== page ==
Dunbar, Dobbs, Hungry Joe, and Yossarian enter with Nately and begin throwing the senior officers' uniforms out the window and threatening further mayhem. The senior officers relent, and Nately takes his whore to her apartment where she sleeps for eighteen hours. When she wakes up, she is "deeply in love with him. In the last analysis, that was all it took to win her heart — a good night's sleep." Nately's response to the whore's sudden devotion is sadly predictable for a young man of his background. Having crawled after her for much of the war, he now becomes dominating in a gentlemanly manner. He fell in love with an independent working girl, but now he wants to change her into a subservient maiden. Love has "transmogrified him into a romantic idiot." Nately's whore and her little sister agree that Nately is crazy, but the prostitute does miss him when he is gone and is, later, furious with Yossarian for breaking Nately's nose.

Yossarian's friendship with Nately is only temporarily put on hold by the broken nose. Thanks to Milo, there is plenty of food and cheap booze for the Thanksgiving celebration that lasts all afternoon and into the night. Camaraderie abounds. The men are having a great time: passing out or throwing up, fighting, guzzling, staggering across the base and into the nearby hills. Yossarian decides to go to bed early for safety's sake. He is awakened by machine-gun fire. At first he thinks that Milo is attacking the base again. Then he hears drunken laughter and "Happy New Year" from an emplacement in the hills. Bullets whiz just over the tents. Yossarian charges the machine-gun nest, his .45-caliber pistol in hand. When Nately catches up and stops him, Yossarian hits his friend in the face as hard as he can, breaking Nately's nose. The culprits who have been doing the shooting escape.

Friendship prevails the next day as Dunbar accompanies a repentant Yossarian to the hospital where both men check in as patients in order to be near Nately. Chaplain Tappman claims he has "Wisconsin shingles," an invented disease, in order to join them. It is the first lie of his life, and he is very proud. Nurse Duckett has decided to marry a doctor — any doctor — because they make so much money. Nevertheless, when she asks to meet Yossarian in the broom closet, he assumes that the rendezvous is for sexual purposes. It is not. Nurse Duckett heard some unidentifiable people talking and wants to warn Yossarian that "they" are "going to disappear" Dunbar. Neither Duckett nor Yossarian knows who "they" are or what it means to "disappear" someone. In some very important ways, the airmen have already disappeared. Figuratively, they have lost their individuality to the military institution. Many do literally disappear through what seems like arbitrary death. Yossarian rushes off to warn Dunbar, but his friend mysteriously is nowhere to be found.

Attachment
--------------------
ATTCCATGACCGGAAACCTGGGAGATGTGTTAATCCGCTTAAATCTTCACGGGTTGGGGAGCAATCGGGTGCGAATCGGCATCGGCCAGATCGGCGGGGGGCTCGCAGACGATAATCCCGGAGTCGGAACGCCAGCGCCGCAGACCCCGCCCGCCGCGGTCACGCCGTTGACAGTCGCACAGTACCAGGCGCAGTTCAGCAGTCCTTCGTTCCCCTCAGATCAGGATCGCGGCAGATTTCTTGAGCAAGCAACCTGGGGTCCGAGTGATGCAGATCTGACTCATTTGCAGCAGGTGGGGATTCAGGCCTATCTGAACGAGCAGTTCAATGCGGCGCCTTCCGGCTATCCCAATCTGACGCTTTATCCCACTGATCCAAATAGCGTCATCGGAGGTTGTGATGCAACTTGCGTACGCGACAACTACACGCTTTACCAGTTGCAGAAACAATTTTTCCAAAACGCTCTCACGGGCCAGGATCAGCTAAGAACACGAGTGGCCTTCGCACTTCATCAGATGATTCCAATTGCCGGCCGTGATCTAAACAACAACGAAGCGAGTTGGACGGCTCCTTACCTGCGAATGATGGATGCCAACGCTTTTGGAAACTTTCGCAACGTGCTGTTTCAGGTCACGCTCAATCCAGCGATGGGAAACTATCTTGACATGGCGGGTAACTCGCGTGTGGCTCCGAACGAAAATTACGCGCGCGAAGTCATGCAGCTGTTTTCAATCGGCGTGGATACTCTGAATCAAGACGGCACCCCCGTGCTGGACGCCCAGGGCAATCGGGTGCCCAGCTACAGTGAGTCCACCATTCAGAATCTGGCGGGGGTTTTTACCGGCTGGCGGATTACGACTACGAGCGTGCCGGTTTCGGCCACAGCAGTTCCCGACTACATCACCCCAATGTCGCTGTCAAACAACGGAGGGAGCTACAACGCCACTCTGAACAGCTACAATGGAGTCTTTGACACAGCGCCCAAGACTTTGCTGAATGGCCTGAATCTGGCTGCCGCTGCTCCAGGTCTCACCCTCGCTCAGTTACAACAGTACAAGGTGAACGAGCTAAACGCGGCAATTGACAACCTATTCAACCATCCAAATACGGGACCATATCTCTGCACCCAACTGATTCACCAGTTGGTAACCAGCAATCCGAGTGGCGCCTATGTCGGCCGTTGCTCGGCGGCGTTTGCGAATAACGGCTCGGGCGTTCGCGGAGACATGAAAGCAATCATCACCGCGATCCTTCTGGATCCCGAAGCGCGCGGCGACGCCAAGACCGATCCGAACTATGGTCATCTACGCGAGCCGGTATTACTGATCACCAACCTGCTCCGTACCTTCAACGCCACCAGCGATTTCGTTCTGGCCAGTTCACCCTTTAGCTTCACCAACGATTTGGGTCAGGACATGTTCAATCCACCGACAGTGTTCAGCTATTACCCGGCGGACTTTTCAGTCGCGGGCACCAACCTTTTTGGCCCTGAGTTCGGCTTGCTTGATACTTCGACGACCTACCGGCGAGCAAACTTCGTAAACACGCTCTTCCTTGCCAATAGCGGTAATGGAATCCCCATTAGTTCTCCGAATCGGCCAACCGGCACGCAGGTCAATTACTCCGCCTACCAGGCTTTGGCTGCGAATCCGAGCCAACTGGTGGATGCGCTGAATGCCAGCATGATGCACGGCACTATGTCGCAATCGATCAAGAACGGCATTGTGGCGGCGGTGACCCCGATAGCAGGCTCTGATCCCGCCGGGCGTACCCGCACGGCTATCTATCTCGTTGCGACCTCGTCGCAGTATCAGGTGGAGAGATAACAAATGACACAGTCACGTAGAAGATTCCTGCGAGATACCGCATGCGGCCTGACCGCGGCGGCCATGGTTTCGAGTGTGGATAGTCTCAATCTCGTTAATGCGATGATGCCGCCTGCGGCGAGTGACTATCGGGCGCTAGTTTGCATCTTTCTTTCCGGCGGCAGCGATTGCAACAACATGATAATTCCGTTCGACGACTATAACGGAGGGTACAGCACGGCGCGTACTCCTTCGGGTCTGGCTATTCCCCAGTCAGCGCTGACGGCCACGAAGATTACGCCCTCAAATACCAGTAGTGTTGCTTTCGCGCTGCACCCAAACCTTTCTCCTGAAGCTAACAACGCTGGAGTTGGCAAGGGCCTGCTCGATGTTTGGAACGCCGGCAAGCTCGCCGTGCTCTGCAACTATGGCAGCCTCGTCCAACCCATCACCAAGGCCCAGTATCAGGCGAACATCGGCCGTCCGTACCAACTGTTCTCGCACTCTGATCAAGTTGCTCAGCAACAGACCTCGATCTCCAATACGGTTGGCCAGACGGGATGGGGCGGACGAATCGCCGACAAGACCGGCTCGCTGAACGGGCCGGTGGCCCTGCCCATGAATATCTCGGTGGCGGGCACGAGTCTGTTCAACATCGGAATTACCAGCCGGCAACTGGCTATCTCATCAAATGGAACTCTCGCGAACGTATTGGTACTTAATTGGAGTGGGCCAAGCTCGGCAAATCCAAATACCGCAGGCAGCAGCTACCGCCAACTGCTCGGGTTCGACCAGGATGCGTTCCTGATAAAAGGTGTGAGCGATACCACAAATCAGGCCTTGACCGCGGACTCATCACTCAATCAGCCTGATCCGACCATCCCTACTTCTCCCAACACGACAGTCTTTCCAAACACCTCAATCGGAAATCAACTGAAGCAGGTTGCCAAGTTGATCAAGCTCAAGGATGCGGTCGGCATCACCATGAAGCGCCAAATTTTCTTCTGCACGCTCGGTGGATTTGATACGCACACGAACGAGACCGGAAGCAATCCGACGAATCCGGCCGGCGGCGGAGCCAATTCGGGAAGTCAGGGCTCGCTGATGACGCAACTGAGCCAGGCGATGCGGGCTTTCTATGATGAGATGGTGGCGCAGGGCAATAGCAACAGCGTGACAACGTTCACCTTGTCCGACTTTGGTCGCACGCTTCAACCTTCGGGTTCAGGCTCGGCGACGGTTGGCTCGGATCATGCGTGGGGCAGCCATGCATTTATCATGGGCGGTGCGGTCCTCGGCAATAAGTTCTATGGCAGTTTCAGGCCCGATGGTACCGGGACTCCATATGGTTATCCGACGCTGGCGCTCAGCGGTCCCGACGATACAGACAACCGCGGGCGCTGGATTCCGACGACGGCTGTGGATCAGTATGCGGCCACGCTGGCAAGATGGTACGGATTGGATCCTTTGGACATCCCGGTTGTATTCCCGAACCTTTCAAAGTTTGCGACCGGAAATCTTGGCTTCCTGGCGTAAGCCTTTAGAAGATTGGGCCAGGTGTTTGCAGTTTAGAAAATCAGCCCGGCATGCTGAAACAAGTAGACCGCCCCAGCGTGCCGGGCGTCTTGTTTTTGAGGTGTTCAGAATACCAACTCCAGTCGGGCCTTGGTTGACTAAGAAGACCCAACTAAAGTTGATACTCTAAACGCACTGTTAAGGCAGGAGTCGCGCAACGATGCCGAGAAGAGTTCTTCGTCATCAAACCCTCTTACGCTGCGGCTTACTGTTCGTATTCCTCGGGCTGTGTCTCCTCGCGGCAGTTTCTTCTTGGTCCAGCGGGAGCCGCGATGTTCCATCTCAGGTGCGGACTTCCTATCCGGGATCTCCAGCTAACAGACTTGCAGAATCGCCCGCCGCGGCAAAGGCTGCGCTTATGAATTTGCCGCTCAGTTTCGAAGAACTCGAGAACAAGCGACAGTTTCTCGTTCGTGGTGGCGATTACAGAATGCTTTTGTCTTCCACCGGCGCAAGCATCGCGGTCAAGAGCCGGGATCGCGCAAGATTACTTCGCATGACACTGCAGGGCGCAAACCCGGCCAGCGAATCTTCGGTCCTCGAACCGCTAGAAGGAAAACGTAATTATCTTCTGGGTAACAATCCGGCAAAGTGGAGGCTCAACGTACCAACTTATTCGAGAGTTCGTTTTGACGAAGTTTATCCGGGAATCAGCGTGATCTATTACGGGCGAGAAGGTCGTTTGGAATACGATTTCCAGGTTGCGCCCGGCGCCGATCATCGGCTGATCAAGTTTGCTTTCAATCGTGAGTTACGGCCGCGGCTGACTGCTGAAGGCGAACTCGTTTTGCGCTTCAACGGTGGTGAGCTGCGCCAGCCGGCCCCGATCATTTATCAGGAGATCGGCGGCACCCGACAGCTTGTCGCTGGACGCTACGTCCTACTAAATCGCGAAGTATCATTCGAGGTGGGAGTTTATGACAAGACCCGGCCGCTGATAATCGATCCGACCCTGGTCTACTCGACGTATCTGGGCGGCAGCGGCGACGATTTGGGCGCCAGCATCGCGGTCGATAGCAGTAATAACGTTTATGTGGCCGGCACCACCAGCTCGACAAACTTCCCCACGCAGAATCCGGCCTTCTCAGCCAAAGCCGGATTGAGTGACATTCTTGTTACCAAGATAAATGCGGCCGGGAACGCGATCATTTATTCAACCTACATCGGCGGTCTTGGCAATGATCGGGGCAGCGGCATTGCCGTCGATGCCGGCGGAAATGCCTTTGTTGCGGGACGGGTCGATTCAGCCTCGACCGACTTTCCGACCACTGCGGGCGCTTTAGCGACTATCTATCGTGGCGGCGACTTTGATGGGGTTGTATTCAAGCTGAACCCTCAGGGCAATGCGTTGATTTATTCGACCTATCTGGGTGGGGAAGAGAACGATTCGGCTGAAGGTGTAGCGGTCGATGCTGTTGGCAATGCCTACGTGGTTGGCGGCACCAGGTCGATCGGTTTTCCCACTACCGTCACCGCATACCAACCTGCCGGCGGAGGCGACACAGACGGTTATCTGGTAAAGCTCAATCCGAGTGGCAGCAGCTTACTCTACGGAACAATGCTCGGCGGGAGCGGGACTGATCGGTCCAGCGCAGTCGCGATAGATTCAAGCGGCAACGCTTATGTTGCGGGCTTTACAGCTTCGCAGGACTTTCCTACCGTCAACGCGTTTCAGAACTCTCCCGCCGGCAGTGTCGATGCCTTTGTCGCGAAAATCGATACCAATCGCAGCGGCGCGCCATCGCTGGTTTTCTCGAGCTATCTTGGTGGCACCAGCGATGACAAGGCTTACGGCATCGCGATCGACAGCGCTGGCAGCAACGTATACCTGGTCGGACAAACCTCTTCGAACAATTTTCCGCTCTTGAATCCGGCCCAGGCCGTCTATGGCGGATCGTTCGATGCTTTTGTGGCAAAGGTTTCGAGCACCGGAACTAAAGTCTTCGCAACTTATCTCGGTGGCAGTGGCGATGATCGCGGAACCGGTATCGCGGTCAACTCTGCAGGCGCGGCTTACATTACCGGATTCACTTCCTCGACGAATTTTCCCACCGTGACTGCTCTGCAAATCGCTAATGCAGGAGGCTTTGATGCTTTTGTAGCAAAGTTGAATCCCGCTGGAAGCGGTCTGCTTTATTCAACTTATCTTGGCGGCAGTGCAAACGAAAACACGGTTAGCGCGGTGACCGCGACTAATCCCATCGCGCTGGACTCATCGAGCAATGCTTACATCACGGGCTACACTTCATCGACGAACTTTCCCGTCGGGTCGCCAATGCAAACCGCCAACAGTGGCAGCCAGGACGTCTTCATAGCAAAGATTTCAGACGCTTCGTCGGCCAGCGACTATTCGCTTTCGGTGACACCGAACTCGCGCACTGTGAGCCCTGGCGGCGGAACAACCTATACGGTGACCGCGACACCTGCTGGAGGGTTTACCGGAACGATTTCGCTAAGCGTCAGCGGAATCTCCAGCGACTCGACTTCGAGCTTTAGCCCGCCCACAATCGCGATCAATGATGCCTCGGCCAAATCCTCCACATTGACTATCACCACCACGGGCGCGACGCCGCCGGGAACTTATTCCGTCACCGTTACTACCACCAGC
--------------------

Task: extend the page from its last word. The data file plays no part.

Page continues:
Glossary

motley here, composed of many different or clashing elements — Nately and his friends form a "motley rescue party."

arduous difficult to do; laborious.

languorous lacking vigor or vitality.

perchè (Italian) "why" or "because."

Tu sei un pazzo imbecille! (Italian) "You are a crazy idiot!"

obstreperous noisy; boisterous; unruly.

Saturnalia here, a period or occasion of unrestrained, often orgiastic, revelry.